The cop takes a step back and his hand goes to his holster. He doesn’t draw his gun, but you can tell that he is just itching for an excuse to do so. His voice a little shaky, he orders Tom to raise his hands, get out and walk to the back of the car. The cop also says something along the lines of, “Why are you carrying a gun in MY state, boy?” I start to get a little worried.
The cop follows Tom behind our car and asks where he is concealing his gun. Tom, hands still raised, uses one finger to point to his right hip. The cop moves Tom’s vest aside to see the .40 caliber Glock inside my husband’s shorts. The cop tries to remove the gun from its holster, but it won’t budge. This particular holster was an inside the waistband type, which keeps it very snug against the wearer. From his angle, the cop can’t easily free the gun. Being the highly trained public servant that he is, the cop proceeds to yank on it with both hands. Tom wants to help, but he’s afraid of what the nervous cop will do if he lowers his hands. However, he is also afraid that if he doesn’t help, the cop will shoot him in the ass with his own gun.
I see all this happening from inside the car and because I can’t hear what the officer is saying, I assume the worst. Aware that there is a Ruger .357 magnum under my seat, I briefly contemplate a Bonnie and Clyde type situation. I hadn’t anticipated a gunfight with Louisiana’s finest on my honeymoon, but I hadn’t actually ever anticipated getting married in the first place, so this all was new territory for me.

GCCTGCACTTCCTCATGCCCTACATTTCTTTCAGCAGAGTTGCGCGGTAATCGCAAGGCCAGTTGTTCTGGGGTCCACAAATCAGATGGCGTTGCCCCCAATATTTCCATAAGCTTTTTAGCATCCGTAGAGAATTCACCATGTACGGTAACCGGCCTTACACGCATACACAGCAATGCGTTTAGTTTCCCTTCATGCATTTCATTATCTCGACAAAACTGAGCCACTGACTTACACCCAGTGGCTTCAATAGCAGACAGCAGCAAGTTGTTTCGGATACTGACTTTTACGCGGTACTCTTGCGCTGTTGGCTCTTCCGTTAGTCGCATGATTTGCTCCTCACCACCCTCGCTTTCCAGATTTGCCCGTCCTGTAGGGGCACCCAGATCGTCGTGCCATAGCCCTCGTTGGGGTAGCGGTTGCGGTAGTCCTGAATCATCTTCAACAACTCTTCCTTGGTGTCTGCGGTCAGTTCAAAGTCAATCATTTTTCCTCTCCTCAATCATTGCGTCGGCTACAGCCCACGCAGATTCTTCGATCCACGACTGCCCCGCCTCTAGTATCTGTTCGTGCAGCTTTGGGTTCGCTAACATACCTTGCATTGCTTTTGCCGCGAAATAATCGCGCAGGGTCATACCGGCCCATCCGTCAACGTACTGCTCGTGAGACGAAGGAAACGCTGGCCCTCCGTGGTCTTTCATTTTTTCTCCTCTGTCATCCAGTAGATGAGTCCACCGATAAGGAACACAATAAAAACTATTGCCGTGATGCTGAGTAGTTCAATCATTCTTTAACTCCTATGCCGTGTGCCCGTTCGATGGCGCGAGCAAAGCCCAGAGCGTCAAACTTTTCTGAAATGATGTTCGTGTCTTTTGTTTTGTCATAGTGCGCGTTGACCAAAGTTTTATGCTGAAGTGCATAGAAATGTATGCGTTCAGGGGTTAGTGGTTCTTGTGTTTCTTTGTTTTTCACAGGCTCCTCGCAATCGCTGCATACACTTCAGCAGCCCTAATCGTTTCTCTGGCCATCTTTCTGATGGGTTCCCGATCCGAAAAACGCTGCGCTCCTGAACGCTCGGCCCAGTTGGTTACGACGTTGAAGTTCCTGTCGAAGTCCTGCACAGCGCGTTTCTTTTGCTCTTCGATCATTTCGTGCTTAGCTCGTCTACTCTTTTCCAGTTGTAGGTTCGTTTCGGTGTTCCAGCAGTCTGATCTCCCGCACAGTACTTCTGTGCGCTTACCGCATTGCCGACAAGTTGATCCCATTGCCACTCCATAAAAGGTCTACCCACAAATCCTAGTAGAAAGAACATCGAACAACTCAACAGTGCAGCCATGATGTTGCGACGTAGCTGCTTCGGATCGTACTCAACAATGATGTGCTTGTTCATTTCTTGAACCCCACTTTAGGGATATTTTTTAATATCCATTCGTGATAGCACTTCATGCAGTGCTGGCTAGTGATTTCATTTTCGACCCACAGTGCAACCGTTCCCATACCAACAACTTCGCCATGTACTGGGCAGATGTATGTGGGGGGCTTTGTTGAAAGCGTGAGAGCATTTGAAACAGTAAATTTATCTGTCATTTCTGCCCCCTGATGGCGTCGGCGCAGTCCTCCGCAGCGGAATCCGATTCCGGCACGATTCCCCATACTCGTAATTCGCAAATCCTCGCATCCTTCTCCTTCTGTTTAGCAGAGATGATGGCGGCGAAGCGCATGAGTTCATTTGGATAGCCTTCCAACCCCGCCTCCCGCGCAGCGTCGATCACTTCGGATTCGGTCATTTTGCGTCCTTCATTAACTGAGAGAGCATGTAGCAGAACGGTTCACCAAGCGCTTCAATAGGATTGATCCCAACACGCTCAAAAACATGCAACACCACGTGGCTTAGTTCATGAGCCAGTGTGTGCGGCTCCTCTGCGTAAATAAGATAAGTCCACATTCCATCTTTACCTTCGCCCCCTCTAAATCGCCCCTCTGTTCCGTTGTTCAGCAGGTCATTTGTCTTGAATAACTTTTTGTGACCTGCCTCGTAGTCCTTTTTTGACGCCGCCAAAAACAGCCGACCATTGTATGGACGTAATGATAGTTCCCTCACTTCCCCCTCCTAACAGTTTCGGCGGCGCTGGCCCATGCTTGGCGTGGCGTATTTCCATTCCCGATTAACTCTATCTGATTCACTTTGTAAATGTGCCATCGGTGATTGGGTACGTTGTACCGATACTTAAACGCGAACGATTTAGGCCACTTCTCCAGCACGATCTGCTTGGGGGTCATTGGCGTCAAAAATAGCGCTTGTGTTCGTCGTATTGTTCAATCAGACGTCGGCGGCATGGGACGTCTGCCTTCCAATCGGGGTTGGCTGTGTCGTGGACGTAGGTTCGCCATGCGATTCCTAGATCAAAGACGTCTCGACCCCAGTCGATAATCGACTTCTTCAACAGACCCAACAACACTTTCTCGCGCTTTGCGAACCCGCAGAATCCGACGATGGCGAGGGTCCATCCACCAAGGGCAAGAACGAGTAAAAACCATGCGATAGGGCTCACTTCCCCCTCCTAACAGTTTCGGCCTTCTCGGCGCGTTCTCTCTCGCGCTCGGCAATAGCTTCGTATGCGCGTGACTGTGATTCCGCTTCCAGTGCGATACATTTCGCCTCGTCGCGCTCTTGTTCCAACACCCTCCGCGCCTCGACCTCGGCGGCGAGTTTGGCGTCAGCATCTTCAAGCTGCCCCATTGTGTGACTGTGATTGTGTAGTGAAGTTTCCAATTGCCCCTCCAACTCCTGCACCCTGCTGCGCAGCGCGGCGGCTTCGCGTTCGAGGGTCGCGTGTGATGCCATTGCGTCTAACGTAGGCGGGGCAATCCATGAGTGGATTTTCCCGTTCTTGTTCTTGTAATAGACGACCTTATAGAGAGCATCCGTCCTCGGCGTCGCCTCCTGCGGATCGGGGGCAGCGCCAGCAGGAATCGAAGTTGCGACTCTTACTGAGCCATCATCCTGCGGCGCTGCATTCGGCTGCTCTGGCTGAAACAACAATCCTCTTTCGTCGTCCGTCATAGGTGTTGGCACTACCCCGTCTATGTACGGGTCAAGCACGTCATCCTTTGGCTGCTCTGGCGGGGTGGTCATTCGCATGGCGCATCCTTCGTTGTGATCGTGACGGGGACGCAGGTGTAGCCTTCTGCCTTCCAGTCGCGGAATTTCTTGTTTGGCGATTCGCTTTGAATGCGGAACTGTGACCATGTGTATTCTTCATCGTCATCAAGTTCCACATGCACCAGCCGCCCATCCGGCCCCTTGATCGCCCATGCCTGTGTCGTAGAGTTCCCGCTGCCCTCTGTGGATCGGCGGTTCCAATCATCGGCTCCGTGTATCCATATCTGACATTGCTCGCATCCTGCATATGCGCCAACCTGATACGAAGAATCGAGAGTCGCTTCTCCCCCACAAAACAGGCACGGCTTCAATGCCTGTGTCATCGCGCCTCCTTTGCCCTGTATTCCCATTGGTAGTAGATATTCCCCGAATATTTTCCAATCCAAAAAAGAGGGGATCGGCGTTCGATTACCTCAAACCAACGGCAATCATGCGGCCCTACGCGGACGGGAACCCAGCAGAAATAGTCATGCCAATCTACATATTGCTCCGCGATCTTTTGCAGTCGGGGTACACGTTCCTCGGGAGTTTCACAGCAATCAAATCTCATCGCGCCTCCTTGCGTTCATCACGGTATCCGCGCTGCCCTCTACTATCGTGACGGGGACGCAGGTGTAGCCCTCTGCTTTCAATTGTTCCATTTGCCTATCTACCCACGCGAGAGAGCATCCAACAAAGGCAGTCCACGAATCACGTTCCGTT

Tom eventually convinces the cop to remove the whole holster. The cop does and, to keep his hands free, shoves the holstered gun down the front of his pants. Gun safety, folks. Learn it.
There is a heated discussion wherein the cop tells Tom that he can’t carry a concealed weapon in HIS state and Tom tries to explain that Louisiana recognizes Georgia’s concealed carry laws. In the end, the cop lets Tom leave with his gun and a speeding ticket.
A couple hours later, Tom and I have unpacked our luggage in our Garden District hotel room and decide to go out on the town for some dinner. We walk out the front door of our hotel and the first thing we see are police cars. We both freeze. Up and down the block cops are walking around, some of them leading German Shepherds. On the roof of the building across the street are more cops with long rifles.
I whisper to Tom, “Are you carrying your gun?”
He answers, “Of course I am.”
For a brief moment, I think about stepping back into the hotel lobby, but then I realize how suspicious that would look. Tom takes my hand and we walk, ever so slowly, down the street to where a trolly car is waiting. We board the car and take our seats. No one stops us. The trolly moves down the track and we both finally breathe.
We found out later that the then Vice President, Al Gore, had a speaking engagement at the convention center right across the street from our hotel. Security was beefed up for his visit, but luckily, we looked like a normal couple and not gun-totin’ weirdos, so we were never stopped.
We ended up having a wonderful, relaxing honeymoon in New Orleans. We ate tons of great food, wandered around the French Quarter and went on a swamp tour where I got to hold a baby alligator.
Never did pay that speeding ticket.